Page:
As time passes, it becomes harder to convey just how good Manu Ginobili was. His longevity actually hurts his legacy, because a generation didn’t get to see peak Ginobili. Their lasting impression is that of a wily veteran role player. Others call him one of the best sixth men of all time — arguably faint praise to begin with — and highlight his selflessness but don’t consider him one of the top shooting guards of his generation.
The reality is that in his prime, Manu was a star. He was as responsible for the Spurs’ success as any member of the Big Three. As Gregg Popovich said in Ginobili’s jersey retirement ceremony, “Without Manu, there were no championships.”
But is it possible to go further than that when looking at Manu’s importance to those title teams? In the latest episode of his series of video essays about offensive legends, Ben Taylor of Thinking Basketball asks, was Ginobili actually the MVP of the Spurs’ dynasty?
It’s a fantastic video that presents arguments that should sound familiar to fans who were around during those days, but Taylor does a great job of using both game footage and stats to show how unique Manu’s offensive game was, how crucial his presence was to the Spurs’ success and how despite coming off the bench, he was often the difference between victory or defeat for San Antonio.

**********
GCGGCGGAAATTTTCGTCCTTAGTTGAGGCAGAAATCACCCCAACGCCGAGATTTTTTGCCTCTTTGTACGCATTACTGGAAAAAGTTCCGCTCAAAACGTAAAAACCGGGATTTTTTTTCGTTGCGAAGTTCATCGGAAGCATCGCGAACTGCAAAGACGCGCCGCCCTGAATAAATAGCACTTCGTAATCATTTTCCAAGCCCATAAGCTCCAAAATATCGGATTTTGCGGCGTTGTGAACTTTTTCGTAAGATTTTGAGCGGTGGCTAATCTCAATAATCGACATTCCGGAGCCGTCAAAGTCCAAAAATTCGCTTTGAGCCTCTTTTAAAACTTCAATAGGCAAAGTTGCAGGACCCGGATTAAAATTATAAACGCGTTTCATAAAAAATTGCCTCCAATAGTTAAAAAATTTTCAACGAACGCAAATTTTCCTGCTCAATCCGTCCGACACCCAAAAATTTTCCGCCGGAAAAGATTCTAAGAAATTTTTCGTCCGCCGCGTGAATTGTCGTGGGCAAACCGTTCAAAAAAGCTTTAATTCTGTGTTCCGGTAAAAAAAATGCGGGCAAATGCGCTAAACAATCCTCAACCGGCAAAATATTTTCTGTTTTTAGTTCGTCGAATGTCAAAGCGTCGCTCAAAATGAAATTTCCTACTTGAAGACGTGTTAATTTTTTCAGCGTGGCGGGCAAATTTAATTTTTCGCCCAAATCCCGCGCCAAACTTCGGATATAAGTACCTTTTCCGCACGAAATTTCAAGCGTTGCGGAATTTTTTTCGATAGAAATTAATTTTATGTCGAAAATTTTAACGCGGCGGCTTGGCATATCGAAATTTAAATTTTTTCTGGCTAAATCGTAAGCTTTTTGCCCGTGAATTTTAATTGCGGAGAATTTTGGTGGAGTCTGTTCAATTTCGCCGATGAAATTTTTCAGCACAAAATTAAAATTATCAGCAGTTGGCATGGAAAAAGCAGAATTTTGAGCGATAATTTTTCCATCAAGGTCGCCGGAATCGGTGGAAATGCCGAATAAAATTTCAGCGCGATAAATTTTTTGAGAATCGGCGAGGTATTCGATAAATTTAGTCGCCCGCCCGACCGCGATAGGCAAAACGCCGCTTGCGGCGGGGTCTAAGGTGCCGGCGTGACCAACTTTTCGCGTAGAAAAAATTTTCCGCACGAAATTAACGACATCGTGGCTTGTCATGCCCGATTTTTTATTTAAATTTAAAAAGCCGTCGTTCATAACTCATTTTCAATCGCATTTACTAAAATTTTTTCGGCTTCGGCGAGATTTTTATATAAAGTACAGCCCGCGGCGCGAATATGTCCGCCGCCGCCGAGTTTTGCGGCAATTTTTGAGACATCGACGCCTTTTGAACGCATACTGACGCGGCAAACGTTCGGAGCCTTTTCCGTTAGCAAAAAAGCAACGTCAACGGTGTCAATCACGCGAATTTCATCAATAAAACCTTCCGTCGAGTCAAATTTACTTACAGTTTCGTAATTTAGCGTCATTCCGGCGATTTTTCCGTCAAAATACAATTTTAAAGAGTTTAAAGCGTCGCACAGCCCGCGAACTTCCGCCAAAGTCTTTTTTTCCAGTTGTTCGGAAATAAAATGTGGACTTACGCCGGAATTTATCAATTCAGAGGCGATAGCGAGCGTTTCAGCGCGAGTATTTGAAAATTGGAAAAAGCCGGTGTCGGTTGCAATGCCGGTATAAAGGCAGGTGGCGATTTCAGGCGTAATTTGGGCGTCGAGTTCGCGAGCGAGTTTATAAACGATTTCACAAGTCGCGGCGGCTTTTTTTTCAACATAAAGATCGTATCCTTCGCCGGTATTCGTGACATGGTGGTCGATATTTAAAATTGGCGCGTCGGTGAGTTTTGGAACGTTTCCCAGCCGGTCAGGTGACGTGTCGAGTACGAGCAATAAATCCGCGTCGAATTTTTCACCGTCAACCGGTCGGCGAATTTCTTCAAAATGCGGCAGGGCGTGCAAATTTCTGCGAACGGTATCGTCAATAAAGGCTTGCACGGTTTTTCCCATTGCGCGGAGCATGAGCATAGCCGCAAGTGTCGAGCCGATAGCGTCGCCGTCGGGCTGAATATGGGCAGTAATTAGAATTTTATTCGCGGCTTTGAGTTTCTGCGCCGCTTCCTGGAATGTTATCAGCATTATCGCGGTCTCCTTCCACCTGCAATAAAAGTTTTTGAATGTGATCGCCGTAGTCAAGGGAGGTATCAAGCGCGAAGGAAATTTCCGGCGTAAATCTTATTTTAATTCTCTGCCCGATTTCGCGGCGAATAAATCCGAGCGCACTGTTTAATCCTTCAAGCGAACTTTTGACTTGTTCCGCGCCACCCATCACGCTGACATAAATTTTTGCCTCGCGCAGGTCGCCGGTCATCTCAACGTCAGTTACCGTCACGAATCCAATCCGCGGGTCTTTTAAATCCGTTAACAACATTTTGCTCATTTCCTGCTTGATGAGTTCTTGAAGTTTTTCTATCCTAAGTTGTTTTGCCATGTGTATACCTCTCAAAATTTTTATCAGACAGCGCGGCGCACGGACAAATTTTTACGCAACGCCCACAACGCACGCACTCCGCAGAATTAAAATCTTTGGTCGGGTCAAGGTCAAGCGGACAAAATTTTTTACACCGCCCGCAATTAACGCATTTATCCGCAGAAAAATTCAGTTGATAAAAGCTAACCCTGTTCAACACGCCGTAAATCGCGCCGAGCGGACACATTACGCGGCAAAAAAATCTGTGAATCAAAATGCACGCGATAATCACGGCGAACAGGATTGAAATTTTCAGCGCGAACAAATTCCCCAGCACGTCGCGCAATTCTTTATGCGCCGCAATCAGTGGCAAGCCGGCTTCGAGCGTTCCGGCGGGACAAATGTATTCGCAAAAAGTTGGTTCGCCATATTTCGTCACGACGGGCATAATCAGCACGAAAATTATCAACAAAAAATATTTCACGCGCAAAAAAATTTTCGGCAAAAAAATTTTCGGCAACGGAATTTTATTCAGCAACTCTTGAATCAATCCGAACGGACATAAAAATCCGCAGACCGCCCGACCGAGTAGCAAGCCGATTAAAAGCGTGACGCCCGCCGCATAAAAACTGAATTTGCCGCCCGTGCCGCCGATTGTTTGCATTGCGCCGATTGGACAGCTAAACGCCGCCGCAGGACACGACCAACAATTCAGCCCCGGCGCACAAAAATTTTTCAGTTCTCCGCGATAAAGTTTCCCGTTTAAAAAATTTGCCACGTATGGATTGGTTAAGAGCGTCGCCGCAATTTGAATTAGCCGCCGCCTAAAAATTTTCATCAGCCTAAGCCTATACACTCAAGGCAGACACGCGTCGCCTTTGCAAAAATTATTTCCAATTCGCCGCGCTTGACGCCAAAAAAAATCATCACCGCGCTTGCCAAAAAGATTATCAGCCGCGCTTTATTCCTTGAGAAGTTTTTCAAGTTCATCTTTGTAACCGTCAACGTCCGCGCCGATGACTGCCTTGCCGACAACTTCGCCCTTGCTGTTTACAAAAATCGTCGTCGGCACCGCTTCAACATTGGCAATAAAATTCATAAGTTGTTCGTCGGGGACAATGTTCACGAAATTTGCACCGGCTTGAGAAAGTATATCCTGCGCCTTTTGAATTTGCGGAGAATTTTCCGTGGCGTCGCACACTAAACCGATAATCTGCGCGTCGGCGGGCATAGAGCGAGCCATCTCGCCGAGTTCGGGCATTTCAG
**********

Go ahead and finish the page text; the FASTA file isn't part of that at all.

It’s good to see Manu get that type of love years after his retirement. Too often he’s compared to great contemporary bench scorers like Jamal Crawford and Lou Williams when he clearly was so much more than that. There were reasons why Manu needed to be a sixth man for the Spurs to succeed and arguably for him to extend his career, but he was one of the best at his position in the league for years and he elevated his production and impact in the playoffs. He was also not a defensive liability, which Taylor touches on, unlike a lot of players who come off the bench but play heavy minutes. Ginobili not being a starter is not what defines him and focusing too much on his role instead of his immense talent is clearly a mistake that many still make.
Now, the central thesis of the video that Ginobili was secretly a superstar and arguably as important as Tim Duncan during the championship years is a little hard to accept at face value even for hardcore Manu fans, but it is well-argued. Even if you disagree with it, there are worse ways to spend 20+ minutes than watching Ginobili highlights from the glory days!